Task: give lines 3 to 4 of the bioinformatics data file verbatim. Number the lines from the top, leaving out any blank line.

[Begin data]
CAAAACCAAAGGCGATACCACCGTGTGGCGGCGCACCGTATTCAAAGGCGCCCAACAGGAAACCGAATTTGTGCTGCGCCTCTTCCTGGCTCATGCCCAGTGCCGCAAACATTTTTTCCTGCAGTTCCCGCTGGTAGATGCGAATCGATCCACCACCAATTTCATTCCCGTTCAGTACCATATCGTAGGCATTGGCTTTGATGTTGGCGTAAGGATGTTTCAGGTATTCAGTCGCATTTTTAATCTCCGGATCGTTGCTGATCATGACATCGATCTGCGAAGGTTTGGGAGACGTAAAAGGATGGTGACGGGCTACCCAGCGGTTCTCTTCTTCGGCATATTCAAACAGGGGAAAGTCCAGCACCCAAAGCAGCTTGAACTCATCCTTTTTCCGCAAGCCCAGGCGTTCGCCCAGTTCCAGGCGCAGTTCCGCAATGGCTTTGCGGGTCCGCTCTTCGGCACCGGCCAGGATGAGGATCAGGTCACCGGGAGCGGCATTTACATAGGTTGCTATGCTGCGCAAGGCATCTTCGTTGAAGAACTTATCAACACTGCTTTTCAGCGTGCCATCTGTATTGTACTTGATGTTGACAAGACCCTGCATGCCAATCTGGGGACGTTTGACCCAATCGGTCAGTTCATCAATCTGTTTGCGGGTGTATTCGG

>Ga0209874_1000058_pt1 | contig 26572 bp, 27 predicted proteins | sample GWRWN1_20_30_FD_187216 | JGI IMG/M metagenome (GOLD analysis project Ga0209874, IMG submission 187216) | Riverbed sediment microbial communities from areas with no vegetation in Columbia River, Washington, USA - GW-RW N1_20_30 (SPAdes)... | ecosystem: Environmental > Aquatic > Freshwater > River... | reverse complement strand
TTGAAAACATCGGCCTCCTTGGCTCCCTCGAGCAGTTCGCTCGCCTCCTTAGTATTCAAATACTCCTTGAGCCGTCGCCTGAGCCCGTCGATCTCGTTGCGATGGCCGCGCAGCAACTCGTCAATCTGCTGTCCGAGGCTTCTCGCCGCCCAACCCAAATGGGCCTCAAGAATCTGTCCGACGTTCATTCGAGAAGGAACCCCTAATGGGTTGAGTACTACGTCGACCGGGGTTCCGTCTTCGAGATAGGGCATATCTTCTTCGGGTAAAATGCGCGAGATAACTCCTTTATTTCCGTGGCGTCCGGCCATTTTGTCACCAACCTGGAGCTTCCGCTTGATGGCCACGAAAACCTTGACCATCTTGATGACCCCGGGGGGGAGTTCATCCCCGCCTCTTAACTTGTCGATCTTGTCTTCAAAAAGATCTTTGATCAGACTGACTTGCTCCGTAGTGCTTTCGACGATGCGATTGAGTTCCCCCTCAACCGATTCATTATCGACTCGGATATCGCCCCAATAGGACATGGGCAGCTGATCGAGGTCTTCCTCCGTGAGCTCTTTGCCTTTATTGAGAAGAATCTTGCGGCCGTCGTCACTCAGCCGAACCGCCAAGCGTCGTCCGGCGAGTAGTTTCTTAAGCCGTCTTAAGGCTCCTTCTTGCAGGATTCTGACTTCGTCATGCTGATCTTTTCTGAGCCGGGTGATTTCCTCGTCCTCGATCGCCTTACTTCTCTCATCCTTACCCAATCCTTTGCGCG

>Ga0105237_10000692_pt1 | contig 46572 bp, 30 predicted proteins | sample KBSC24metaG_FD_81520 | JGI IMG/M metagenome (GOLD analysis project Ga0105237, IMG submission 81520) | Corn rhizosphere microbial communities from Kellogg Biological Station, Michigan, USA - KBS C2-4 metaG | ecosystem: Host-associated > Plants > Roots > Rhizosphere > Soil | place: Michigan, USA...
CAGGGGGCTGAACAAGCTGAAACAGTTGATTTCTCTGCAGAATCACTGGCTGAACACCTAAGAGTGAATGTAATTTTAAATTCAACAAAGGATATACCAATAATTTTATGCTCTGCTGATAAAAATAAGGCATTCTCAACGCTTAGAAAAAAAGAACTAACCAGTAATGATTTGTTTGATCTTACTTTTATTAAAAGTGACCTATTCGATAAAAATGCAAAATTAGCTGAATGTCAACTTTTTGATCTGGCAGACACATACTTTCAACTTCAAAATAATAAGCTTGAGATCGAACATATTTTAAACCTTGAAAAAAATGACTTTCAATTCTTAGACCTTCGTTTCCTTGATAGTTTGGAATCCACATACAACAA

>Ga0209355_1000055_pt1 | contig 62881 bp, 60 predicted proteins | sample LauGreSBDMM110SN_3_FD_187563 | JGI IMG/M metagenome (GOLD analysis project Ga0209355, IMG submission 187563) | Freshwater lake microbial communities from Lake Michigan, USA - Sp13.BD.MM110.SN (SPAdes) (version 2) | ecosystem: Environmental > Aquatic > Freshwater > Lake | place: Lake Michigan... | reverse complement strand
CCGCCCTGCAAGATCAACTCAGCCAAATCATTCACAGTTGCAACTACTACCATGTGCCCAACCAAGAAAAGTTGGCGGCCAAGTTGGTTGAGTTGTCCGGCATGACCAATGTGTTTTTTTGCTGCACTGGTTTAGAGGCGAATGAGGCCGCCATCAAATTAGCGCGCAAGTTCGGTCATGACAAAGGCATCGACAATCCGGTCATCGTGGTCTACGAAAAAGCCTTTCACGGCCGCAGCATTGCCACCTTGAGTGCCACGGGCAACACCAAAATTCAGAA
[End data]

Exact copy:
TTGAAAACATCGGCCTCCTTGGCTCCCTCGAGCAGTTCGCTCGCCTCCTTAGTATTCAAATACTCCTTGAGCCGTCGCCTGAGCCCGTCGATCTCGTTGCGATGGCCGCGCAGCAACTCGTCAATCTGCTGTCCGAGGCTTCTCGCCGCCCAACCCAAATGGGCCTCAAGAATCTGTCCGACGTTCATTCGAGAAGGAACCCCTAATGGGTTGAGTACTACGTCGACCGGGGTTCCGTCTTCGAGATAGGGCATATCTTCTTCGGGTAAAATGCGCGAGATAACTCCTTTATTTCCGTGGCGTCCGGCCATTTTGTCACCAACCTGGAGCTTCCGCTTGATGGCCACGAAAACCTTGACCATCTTGATGACCCCGGGGGGGAGTTCATCCCCGCCTCTTAACTTGTCGATCTTGTCTTCAAAAAGATCTTTGATCAGACTGACTTGCTCCGTAGTGCTTTCGACGATGCGATTGAGTTCCCCCTCAACCGATTCATTATCGACTCGGATATCGCCCCAATAGGACATGGGCAGCTGATCGAGGTCTTCCTCCGTGAGCTCTTTGCCTTTATTGAGAAGAATCTTGCGGCCGTCGTCACTCAGCCGAACCGCCAAGCGTCGTCCGGCGAGTAGTTTCTTAAGCCGTCTTAAGGCTCCTTCTTGCAGGATTCTGACTTCGTCATGCTGATCTTTTCTGAGCCGGGTGATTTCCTCGTCCTCGATCGCCTTACTTCTCTCATCCTTACCCAATCCTTTGCGCG

>Ga0105237_10000692_pt1 | contig 46572 bp, 30 predicted proteins | sample KBSC24metaG_FD_81520 | JGI IMG/M metagenome (GOLD analysis project Ga0105237, IMG submission 81520) | Corn rhizosphere microbial communities from Kellogg Biological Station, Michigan, USA - KBS C2-4 metaG | ecosystem: Host-associated > Plants > Roots > Rhizosphere > Soil | place: Michigan, USA...